The strength of online advertising is proving once again its power in driving profits through the roof at Alphabet (GOOGLE), the parent company of Google, which demonstrated better-than-expected financial results for the second quarter of the year.
After a rather slow start to the year, Alphabet’s Q2 financial results drove stock prices up 8%, thereby easing investors’ concerns about some of the growth challenges Google’s advertising business was facing.
The second-quarter revenue and earnings results are due to an increase in ad sales, a turn that took analysts by surprise. Alphabet posted revenue of $38.9 billion, up 19% as reported and 22% in constant currency, well ahead of the Wall Street consensus forecast at $38.2 billion.
The increase helps to put to rest concerns during the first quarter, when Alphabet managed a $1 billion revenue miss, which led to an outbreak of investor questions and the largest one-day sell-off in shares in seven years.
On track for their biggest single-day increase in four years, Alphabet’s shares rose to a staggering $1,226.60, up by almost 9%, during after-hours trading yesterday.
Alphabet has also authorised up to $25 billion in new stock buybacks, aiming to make use of its $121 billion in cash.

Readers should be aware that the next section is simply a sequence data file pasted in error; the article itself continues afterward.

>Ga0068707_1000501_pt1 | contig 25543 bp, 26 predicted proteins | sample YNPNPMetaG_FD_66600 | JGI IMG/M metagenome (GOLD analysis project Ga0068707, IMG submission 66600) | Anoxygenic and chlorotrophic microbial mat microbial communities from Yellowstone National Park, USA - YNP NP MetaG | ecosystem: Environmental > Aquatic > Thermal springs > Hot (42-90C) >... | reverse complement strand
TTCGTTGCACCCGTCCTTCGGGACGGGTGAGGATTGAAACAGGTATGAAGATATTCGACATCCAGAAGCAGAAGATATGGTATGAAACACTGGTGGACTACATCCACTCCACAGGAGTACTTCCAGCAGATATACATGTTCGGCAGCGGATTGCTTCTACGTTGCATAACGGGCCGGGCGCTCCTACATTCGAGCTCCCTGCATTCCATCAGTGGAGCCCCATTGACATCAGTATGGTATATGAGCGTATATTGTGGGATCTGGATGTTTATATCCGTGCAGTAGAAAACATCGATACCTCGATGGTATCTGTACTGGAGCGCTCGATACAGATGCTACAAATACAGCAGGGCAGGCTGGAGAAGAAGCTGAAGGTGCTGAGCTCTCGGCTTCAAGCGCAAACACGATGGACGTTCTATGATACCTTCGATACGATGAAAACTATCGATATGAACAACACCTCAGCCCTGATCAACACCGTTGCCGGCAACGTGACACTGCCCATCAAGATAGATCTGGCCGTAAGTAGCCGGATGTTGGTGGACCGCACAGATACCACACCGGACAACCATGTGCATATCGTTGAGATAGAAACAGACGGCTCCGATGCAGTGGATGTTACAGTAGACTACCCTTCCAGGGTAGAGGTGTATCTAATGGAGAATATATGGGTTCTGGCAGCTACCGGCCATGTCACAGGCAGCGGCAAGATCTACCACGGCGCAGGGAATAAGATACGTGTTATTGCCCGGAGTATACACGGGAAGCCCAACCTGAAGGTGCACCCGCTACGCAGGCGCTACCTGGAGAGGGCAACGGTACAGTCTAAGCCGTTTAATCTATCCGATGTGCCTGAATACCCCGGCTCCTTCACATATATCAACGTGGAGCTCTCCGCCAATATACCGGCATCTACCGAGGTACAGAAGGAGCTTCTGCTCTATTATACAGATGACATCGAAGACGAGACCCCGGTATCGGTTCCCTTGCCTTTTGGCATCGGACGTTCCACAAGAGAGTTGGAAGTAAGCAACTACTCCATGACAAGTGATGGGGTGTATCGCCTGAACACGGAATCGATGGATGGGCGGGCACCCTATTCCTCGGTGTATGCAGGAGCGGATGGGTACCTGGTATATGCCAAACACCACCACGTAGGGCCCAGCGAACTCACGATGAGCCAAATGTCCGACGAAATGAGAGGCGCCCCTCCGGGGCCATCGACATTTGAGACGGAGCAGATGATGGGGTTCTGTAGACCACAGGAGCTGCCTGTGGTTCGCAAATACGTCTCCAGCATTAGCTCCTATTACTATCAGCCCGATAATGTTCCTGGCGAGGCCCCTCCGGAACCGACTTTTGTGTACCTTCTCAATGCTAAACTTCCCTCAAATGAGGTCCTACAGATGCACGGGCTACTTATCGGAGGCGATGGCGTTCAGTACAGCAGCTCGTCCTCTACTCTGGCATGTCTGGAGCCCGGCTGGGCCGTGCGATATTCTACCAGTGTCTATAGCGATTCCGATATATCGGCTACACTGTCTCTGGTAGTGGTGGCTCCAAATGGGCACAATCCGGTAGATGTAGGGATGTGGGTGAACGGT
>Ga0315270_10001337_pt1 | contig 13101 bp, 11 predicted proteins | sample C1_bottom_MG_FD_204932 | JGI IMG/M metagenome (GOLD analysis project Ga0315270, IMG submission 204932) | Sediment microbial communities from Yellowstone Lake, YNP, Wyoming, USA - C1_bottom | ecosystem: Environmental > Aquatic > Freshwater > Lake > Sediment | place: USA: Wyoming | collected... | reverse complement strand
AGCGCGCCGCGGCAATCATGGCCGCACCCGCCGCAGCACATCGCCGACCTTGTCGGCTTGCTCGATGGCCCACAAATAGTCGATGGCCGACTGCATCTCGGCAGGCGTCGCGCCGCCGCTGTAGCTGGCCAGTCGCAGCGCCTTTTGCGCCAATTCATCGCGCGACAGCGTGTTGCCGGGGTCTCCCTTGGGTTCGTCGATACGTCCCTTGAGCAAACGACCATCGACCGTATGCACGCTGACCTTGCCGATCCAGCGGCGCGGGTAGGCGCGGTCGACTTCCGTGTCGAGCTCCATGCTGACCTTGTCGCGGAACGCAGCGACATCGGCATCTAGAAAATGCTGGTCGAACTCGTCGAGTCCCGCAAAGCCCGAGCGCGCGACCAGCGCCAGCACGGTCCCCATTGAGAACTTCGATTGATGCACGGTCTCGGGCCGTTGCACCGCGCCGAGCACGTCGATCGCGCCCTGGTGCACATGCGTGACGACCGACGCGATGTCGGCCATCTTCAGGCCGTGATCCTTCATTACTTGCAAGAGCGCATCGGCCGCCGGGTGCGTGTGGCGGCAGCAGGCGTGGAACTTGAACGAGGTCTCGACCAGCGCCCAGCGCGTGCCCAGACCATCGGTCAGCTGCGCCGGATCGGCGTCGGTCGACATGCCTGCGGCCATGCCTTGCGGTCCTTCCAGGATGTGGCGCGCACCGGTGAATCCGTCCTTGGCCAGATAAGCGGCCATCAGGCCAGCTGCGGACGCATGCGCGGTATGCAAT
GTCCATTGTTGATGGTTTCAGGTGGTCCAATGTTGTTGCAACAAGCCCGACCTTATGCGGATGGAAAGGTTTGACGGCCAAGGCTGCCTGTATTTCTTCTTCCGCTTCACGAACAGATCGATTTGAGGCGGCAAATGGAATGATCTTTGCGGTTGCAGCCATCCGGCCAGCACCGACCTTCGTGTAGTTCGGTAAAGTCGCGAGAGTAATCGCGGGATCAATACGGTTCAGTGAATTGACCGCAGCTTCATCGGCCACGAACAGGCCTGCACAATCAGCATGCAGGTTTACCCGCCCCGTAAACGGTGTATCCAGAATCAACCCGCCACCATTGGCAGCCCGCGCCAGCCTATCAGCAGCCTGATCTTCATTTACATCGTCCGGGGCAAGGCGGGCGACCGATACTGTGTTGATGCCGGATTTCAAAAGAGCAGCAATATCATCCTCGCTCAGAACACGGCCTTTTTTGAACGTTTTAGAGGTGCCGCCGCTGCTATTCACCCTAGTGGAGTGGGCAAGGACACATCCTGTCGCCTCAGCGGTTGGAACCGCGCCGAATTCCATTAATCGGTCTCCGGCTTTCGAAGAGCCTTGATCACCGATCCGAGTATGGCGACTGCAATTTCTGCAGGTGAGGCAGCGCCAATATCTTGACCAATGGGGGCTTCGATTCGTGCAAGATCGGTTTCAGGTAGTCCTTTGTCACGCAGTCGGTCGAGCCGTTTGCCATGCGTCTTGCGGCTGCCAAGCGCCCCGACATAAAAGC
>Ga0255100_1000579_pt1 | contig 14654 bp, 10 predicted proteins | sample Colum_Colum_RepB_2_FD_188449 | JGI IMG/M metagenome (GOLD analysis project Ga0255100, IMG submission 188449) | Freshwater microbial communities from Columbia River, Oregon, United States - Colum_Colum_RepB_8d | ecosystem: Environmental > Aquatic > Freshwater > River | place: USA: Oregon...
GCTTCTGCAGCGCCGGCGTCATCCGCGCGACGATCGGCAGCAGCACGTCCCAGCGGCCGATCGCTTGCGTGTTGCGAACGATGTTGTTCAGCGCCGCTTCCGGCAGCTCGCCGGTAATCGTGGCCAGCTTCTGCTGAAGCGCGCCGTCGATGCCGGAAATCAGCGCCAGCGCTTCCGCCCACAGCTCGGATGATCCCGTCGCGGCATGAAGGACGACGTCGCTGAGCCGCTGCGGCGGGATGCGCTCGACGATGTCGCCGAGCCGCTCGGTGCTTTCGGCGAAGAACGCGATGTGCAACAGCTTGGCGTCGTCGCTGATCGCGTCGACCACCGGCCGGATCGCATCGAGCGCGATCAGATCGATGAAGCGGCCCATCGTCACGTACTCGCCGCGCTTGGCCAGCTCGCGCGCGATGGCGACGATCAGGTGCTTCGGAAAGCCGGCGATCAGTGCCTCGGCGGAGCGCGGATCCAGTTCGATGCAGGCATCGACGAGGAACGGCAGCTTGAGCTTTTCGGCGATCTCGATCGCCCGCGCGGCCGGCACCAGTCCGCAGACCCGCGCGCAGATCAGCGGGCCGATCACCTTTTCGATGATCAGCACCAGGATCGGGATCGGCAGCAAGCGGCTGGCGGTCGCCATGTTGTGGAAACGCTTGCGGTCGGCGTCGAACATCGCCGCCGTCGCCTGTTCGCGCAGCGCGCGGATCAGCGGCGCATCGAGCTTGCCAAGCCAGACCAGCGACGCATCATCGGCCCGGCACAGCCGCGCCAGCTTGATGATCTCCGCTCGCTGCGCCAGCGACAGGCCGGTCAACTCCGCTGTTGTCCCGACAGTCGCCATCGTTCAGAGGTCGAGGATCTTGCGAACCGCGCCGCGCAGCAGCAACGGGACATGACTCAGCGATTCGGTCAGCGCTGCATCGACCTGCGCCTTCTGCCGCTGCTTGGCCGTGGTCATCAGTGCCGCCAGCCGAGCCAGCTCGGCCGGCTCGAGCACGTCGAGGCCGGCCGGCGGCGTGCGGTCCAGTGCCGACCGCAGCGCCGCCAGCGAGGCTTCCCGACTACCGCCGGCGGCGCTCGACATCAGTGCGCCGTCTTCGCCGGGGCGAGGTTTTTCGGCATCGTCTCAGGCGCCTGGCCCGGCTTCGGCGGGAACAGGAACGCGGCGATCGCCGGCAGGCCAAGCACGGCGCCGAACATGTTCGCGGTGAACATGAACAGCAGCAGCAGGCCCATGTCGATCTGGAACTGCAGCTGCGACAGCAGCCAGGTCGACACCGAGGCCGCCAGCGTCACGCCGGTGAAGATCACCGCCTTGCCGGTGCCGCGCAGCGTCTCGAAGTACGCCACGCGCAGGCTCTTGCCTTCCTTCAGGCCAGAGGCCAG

Alphabet generates about 85% of its revenue from sales of ad space and ad technology.
Google advertising has been the largest revenue driver since the company’s inception.
Twenty-one years later, Alphabet’s revenue outside of advertising is yet to contribute significantly to the company’s turnover. But these results leave investors hopeful that new revenue streams could become a more significant contributor to the growth and overall revenue of the company.
Financial results show that Google revenue from products and services beyond advertising rose almost $1 billion compared to the same quarter last year, up to $6.2 billion from $4.25 billion. This revenue is derived from its product range such as the Pixel phones and Nest cameras, as well as from software and sales services from the Play Store and Google Cloud.
Google’s AI prowess is helping to set its cloud offerings apart from other storage offerings, such as Amazon’s AWS, which had a bad week itself, or Microsoft’s Azure. However overall, it’s unclear just how much of Google’s “other revenues” is cloud sales.
Alphabet CEO Sundar Pichai said in a statement:
Our effort to build a more helpful Google for everyone brings countless opportunities to help users, partners, and enterprise customers every day.
From improvements in core information products such as Search, Maps, and the Google Assistant, to new breakthroughs in AI and our growing Cloud and Hardware offerings, I’m incredibly excited by the momentum across Google’s businesses and the innovation that is fuelling our growth.
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